I recently finished a trip where LBMC hosted about ten regional CIO’s and CISO’s for dinner to create dialogue around HITRUST, cybersecurity, and privacy. We had a great time talking with new and old friends alike about HITRUST CSF. However, the conversation became very serious among a small group: one was a new CISO, one who had been in a new job for little over a year (“experienced”), and one who is an industry veteran in cybersecurity and had been in his role for over two years –and was soon leaving. The new CISO, wide-eyed, and excited about his challenges, asked for advice. The “experienced” CISO and “veteran” CISO offered that he should get his budget set right away. He was also encouraged to get a trusted team in place. The experienced CISO was feeling the burn. His budget wasn’t in line with what he needed, and he was losing sleep over what he didn’t know. And the “veteran” shared his experience with a breach, and the feeling of lack of support after having gone through the same phases as the new and experienced CISO.

As the evening progressed, my seatmate at dinner was a distinguished attorney with robust international compliance and privacy experience now in the role of a privacy officer. There is no question that she understands how important security is, and having proper documentation for any incident – federal, state, customer, etc. And she certainly understands there is a difference between security and compliance. In the relaxed environment of dinner, she tells me she’s tired of hearing “not now” by the board in response to implementing the tools she needs to do her job. Not surprisingly, the entire table of CISO and CIO’s hear this plight. One CISO adds, “The average tenure of a CISO is two years.” Another CISO said, “And, we are just scapegoats.” And then, yet another, “I’m 1.5 years, and just got turned down on my budget. I suppose I’m next.” It struck me that this group all faced the same challenge toward budgeting, and lack of support was the underlying cause of their anxiousness.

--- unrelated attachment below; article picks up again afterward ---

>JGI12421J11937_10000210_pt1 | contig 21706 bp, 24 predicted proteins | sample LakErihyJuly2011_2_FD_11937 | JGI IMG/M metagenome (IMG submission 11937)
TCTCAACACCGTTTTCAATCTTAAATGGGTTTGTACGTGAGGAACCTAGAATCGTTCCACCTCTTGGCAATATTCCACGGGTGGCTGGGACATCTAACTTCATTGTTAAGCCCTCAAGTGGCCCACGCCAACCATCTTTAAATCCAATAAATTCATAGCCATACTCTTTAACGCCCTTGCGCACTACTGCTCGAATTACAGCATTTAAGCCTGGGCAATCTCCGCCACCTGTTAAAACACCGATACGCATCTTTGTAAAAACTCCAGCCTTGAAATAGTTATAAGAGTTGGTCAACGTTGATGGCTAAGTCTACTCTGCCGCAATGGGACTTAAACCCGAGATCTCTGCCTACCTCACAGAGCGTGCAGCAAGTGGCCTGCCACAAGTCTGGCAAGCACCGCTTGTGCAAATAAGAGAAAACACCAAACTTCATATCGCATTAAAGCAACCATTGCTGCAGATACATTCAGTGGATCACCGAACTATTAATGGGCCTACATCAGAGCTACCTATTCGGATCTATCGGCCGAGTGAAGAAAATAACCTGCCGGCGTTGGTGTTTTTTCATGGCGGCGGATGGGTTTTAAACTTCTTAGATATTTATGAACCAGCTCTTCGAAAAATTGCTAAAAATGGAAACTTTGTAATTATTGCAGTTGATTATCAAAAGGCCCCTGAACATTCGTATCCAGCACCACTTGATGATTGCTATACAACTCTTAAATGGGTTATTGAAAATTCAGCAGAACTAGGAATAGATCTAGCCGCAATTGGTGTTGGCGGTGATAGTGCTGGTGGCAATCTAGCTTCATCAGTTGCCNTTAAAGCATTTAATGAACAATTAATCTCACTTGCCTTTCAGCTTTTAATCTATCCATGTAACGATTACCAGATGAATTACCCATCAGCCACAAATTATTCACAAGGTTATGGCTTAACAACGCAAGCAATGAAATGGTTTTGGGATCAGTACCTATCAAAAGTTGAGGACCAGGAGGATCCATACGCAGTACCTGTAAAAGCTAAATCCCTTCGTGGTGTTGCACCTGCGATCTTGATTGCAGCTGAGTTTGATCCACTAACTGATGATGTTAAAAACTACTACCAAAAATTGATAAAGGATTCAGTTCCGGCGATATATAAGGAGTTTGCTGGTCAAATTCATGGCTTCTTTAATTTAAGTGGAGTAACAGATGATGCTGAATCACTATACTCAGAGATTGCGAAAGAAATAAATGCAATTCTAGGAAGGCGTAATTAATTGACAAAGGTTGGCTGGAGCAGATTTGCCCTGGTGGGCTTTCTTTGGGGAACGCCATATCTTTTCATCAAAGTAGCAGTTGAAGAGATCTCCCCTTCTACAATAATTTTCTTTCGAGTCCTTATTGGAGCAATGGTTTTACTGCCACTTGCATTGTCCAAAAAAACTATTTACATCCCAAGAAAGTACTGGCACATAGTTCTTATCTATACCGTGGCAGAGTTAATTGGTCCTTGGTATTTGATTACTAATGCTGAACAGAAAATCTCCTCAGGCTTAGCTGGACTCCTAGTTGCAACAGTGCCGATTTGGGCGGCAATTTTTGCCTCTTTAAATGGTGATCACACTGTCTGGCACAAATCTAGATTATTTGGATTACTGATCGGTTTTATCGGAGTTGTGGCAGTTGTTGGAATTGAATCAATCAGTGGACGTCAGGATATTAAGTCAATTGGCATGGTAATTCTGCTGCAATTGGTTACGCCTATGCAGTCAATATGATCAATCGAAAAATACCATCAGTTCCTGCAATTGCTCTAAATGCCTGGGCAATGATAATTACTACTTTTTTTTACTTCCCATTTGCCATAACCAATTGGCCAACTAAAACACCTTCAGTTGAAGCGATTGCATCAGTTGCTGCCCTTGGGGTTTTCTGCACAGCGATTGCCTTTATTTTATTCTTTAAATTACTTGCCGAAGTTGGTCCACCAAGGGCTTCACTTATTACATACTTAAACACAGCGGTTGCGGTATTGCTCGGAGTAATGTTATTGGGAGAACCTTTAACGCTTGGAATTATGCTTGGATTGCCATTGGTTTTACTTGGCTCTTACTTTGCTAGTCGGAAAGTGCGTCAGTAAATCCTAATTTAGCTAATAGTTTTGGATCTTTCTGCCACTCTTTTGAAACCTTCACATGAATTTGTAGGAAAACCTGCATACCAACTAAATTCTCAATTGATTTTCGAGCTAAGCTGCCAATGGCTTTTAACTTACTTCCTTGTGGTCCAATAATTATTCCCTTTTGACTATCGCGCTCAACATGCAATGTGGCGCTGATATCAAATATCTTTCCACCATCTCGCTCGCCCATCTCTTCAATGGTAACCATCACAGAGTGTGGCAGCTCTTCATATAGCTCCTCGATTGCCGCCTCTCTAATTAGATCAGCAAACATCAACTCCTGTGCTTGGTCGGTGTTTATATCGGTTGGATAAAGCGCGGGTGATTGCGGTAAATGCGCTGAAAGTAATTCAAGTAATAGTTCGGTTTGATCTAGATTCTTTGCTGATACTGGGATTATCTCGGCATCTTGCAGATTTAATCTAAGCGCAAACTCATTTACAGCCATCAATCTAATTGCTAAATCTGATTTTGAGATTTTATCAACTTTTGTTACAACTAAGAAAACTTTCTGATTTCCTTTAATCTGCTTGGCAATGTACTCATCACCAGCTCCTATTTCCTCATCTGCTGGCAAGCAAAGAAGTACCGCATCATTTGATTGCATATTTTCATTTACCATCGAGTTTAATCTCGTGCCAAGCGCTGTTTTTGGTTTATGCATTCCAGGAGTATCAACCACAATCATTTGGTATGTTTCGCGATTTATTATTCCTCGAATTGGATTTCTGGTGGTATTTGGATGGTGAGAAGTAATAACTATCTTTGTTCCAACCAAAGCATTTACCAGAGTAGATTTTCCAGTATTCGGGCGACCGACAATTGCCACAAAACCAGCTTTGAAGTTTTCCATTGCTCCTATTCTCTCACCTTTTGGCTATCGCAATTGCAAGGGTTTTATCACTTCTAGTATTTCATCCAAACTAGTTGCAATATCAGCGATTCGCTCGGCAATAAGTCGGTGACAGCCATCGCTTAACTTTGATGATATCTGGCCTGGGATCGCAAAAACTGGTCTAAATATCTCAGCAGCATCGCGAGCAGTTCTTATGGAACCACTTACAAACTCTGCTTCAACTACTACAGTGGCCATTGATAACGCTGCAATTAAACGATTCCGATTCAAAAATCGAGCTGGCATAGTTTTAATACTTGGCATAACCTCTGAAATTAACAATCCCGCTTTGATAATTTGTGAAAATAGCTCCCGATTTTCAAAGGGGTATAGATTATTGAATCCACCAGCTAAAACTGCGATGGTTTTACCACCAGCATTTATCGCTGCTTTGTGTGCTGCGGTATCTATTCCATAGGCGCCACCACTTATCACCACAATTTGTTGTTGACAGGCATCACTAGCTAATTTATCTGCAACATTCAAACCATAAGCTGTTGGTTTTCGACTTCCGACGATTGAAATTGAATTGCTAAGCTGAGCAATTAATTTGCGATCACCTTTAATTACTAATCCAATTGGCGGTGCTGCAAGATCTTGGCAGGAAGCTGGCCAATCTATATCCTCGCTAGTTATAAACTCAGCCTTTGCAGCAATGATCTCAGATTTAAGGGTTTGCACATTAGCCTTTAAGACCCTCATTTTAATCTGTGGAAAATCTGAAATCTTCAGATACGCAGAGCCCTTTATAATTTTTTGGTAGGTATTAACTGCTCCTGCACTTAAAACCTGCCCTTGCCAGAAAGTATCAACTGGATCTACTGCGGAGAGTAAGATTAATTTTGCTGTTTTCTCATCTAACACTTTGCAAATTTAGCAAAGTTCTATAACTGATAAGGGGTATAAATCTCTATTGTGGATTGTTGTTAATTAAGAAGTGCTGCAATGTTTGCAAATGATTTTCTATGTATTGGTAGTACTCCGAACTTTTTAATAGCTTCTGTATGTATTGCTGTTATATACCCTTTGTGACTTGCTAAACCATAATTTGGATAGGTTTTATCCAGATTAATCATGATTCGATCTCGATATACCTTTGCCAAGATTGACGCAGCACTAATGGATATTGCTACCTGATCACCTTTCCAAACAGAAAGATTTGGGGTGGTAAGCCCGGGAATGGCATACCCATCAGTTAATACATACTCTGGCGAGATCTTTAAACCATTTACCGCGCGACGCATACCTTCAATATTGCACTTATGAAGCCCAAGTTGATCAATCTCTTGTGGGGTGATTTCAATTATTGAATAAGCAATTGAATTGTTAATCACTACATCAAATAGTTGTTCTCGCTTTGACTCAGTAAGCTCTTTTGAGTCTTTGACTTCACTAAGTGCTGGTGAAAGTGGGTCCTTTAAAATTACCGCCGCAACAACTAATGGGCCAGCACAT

Where can HITRUST CSF help?

The HITRUST CSF is an excellent framework to ascertain gaps in controls, resources, tools, and the very processes that most organizations are achieving these days. As a risk-based framework, the framework is customized to an organization’s specific profile. And since the risk profile is set based on a defined set of characteristics, all organizations of a similar size, type, and use of technology will be assigned the same controls and expected implementations. Used correctly, and as the backbone for justification of a business, the framework is an excellent tool to communicate gaps to executive leadership within an organization for how similar organizations operate. The search for “best practices” has been found by these organizations.
The intensity soon faded to a gentler conversation. However, my three CISO friends are now on a different path, having been enriched through a supportive encounter with their peers to change the conversation. They are now working together to build upon their messages and develop their roadmaps to success. I support them and wish them more than luck! After all -luck is just hard work, disguised as acting on new knowledge from a seemingly “chance” opportunity to learn new skills!